Singing gloves give new meaning to jazz hands

Researchers at the University of British Columbia create gloves that can turn hand gestures into sound, giving those with hearing and speech disabilities a new way to talk and sing.

Video screenshot by Bonnie Cha/CNET

Hand gestures can add a lot to a conversation. They can convey excitement and help you describe a scene or object. And, of course, the simple act of lifting a certain finger can quickly let someone know you're not too happy with them. In all, gestures are an effective form of communication, and now, researchers in Vancouver have found a way to take them to the next level.

A team of engineers from the University of British Columbia has developed a pair of gloves that read hand gestures and convert them to speech and song, potentially giving those with speech and/or hearing disabilities another way to communicate.

The project, called Digital Ventriloquized Actor (DIVA) and led by UBC professor of electrical and computer engineering Sidney Fels, tries to replicate the movements of real vocal cords through the use of hand gestures read by a system of sensors.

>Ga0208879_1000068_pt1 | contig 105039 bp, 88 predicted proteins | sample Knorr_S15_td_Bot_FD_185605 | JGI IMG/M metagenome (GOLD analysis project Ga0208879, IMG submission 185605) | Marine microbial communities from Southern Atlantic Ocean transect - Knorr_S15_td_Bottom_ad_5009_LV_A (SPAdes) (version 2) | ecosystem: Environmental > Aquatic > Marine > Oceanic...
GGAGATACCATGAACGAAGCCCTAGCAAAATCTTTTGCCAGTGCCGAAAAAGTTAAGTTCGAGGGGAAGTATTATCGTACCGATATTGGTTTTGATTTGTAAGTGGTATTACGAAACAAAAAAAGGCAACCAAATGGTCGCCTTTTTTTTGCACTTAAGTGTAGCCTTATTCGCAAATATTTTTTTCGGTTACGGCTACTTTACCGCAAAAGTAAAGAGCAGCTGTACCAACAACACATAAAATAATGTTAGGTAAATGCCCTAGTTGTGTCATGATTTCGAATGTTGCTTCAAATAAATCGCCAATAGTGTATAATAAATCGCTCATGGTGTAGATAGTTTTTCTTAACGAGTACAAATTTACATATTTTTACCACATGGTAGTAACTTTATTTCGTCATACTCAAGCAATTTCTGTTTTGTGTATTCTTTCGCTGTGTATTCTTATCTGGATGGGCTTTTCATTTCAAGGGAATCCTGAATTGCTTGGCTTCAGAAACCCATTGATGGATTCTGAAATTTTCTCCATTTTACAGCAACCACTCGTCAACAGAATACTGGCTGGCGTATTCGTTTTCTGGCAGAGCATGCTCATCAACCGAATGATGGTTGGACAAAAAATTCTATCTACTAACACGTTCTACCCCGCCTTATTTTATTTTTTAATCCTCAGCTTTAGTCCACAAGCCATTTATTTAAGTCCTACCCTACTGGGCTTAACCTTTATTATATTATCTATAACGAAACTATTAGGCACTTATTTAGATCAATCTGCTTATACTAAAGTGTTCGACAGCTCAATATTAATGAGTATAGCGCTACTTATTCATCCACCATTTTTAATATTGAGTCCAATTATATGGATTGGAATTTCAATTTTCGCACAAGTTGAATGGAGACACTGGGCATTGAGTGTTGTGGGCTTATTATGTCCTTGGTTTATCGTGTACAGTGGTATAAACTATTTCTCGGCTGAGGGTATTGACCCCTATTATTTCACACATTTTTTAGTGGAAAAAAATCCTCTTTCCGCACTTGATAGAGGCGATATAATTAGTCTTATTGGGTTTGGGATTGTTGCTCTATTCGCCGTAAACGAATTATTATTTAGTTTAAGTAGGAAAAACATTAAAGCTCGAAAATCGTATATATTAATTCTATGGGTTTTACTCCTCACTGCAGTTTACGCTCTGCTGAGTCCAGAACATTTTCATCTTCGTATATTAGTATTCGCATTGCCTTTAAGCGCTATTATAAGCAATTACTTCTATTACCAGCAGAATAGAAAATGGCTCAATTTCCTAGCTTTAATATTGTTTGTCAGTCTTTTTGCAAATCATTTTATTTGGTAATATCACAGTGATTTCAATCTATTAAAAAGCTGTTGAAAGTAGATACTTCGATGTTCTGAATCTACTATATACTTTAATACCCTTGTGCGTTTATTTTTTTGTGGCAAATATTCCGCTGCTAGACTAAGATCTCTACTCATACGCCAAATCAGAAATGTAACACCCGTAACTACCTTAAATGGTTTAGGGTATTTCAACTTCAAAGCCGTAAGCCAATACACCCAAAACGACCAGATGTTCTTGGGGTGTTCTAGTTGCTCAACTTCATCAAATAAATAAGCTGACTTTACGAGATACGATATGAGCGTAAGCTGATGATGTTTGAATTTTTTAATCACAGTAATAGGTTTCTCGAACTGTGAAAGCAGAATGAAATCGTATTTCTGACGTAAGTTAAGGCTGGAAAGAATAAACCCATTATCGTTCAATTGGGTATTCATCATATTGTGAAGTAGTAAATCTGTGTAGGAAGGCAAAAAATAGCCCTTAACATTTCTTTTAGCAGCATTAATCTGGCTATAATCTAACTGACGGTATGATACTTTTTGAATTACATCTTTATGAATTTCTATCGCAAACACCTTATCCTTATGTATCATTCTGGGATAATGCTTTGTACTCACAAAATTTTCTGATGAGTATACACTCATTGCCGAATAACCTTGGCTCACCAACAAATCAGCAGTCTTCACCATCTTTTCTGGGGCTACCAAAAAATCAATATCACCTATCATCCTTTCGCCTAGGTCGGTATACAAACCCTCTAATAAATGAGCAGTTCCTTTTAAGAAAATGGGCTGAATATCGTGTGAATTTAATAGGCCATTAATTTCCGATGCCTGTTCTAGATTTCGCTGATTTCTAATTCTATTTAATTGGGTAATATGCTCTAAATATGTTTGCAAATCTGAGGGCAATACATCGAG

The right glove features 3D motion sensors that can detect whether your hand is open or closed. When open, DIVA produces vowel sounds (much like real life, where vowels require the throat and lips to be open), while closing your hand creates consonant sounds. Meanwhile, the left-hand glove has finger contacts that produce stop consonants, such as "b" and "p," when touched together.

What's unique about DIVA compared with other text-to-speech systems is its ability to sing. The 3D sensors allow the system to detect where your right hand is in a three-dimensional space, so you can change the pitch by moving your hand up, down, and around. In addition, a foot pedal allows you to control the volume.

As you'll see in the end of the video below, the results are, well, frankly a bit creepy. Mastering DIVA isn't particularly easy either, as it requires about 100 hours of practice to pick up all the sounds. More than a musical instrument, though, I see DIVA as a great tool for those who are hearing impaired, as it allows them to communicate with more people without the need for an interpreter or sign language.

Fels said DIVA could also be used in the future to control heavy machinery and admitted that while the current system is quite cumbersome, he and his team are working on a model that can be operated using a tablet.

(Via New Scientist)

About the author

Bonnie Cha was a former chief correspondent for CNET Crave, covering every kind of tech toy imaginable (with a special obsession for robots and Star Wars-related stuff). When she's not scoping out stories, you can find her checking out live music or surfing in the chilly waters of Northern California.

 

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